On March 10, 2010, the UTMB School of Nursing celebrated 120 years of educational excellence. Since 2001, the school has been under the guidance of a dedicated and dynamic leader, Pamela G. Watson, R.N., Sc.D. Dr. Watson is currently the dean of the UTMB School of Nursing and the vice president of education, and she is very proud of the school’s legacy. She states, “When the school started, nursing was still struggling for appropriate recognition as a profession. Now we’re educating nurses not only for UTMB, but for the state, the nation and the world.”

Dr. Watson recently shared her thoughts on the significance of this historic anniversary with the Office of Public Affairs:

Dorothy Falkenberg, George Sealy, Sealy and Smith Foundation, Pam Watson

The 120 year anniversary of the School of Nursing is quite the milestone. Why is it important to recognize and celebrate this achievement?

Simply stated, the school’s long and prestigious history must be acknowledged.  It was the first school of nursing west of the Mississippi and one of the first in the country to become part of a university. UTMB’s School of Nursing has set the standard for progressive nursing education for more than a century, and continues to be a leader in nursing education in its baccalaureate, master’s, and Ph.D. nursing programs. Online and classroom learning experiences are superb. Clinical experiences at UTMB, the Texas Medical Center and innumerable other clinical agencies and private practice locations provide the best for all students.

What role will the School of Nursing play in defining the future of UTMB?

My goal is for the School of Nursing to be an indispensable element in the University’s quest to “define the future.” The School of Nursing has always been committed and known for its pursuit of excellence in education, research and clinical practice.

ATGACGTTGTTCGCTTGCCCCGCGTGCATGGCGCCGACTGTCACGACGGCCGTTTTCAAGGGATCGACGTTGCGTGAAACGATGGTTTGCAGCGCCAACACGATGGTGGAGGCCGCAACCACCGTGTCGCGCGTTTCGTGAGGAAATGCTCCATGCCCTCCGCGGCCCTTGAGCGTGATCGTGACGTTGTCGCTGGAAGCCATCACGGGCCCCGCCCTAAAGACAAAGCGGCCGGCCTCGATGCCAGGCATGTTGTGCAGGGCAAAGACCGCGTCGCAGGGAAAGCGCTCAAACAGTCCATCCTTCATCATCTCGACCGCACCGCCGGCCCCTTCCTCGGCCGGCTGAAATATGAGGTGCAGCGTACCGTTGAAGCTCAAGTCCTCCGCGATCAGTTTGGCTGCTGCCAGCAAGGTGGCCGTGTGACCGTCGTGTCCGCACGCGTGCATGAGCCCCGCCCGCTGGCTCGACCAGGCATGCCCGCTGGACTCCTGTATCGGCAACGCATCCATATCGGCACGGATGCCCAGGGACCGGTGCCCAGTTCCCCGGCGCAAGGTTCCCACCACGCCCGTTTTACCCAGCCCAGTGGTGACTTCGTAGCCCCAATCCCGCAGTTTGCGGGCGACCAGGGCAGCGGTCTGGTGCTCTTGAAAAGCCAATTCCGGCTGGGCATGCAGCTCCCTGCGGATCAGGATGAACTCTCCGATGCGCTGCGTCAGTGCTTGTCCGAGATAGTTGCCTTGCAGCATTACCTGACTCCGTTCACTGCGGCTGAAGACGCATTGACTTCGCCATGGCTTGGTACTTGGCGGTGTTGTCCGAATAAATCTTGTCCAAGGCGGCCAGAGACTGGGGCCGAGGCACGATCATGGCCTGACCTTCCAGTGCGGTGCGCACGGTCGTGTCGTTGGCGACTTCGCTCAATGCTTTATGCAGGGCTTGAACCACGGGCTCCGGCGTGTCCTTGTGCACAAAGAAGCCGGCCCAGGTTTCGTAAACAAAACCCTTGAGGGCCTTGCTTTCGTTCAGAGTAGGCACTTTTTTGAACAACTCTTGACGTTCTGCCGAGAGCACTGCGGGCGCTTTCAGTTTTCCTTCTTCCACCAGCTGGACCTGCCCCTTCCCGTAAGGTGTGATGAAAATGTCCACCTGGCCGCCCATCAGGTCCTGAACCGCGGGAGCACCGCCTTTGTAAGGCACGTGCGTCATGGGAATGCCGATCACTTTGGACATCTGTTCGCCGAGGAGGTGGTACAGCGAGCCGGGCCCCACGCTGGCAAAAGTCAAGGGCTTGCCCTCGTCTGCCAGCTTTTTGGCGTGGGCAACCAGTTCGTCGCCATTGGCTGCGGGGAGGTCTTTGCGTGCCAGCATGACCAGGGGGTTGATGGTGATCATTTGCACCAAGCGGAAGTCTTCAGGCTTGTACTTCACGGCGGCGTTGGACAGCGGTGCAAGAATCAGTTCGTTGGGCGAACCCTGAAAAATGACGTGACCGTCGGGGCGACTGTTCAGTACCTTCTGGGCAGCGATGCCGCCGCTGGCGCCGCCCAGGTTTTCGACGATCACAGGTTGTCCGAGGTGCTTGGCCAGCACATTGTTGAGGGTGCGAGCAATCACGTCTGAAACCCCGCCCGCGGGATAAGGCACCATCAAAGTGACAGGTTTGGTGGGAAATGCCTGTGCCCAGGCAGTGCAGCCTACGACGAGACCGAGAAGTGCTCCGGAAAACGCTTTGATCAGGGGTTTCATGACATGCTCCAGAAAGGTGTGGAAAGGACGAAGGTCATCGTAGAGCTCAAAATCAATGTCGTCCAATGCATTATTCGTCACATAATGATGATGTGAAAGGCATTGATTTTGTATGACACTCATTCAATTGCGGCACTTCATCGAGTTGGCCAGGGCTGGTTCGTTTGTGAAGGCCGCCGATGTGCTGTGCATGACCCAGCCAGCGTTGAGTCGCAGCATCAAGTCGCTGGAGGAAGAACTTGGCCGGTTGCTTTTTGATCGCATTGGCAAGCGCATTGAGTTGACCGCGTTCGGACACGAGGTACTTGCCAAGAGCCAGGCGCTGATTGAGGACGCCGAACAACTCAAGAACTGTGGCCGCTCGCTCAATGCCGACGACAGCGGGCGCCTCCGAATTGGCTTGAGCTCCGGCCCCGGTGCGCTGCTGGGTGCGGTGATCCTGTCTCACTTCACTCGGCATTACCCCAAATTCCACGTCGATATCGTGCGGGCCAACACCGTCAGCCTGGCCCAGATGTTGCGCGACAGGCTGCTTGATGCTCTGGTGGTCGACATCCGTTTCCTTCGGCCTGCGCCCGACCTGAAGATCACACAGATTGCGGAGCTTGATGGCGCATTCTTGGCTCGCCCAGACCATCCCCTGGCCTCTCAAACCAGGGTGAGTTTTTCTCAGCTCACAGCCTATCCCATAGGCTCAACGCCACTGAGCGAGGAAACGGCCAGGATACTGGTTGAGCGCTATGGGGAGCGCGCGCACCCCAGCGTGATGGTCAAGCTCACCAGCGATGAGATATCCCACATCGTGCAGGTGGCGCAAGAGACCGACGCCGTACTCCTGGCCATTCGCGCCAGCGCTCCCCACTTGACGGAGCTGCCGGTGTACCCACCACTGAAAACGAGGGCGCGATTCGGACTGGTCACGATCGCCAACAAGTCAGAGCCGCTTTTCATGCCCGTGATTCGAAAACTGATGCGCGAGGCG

In addition to your role as Dean, School of Nursing, you serve as the Vice President of Education for the university. How would you describe this position? 

As vice president for education, I report directly to the provost with responsibility of oversight for the departments of synergy - Interprofessional Education, University Student Services and the Office of Institutional Effectiveness. The vice president for education plans and coordinates committee functions on the behalf of the provost. In this past year, we have been in the planning stages of creating a state-of-the-art interprofessional simulation center, with funding awarded from a U.S. Department of Education disaster grant.  In addition, I co-authored an article from the perspective of students on the impact of Hurricane Ike - how things were challenging for them and what the areas of the academic enterprise could do better in the event another disaster occurs.  This is an exciting role and I take pride in supporting the academic enterprise.

State Rep. Lois W. Kolkhorst and Pam Watson

You lived in the Northeast for most of your life. What was the most challenging aspect about learning to be a Texan when you moved here?

I didn’t find any aspect challenging. I love living in Texas and love that Texas pride. And, I love being an adopted Longhorn.

What is your favorite book?

I am a voracious reader so I do not have a favorite book. As a child, I was somewhat precocious in the reading area.  I read “The Diary of Anne Frank” in the second grade.  I saw the book in my mother’s bookcase and was drawn by the picture of the young girl on the cover. In Nursing School my favorite author was William Faulkner. My favorite quote is from his book, “As I Lay Dying.”  To paraphrase, “It’s not so much what you do, but who sees you when you are doing it.” I read mostly fiction which usually includes the books Oprah recommends and those on the “New York Times” bestsellers list.  I only like books that represent good literature.

What is the one thing most people would be surprised to learn about you?

I am the oldest of five sisters.  I also have an older brother.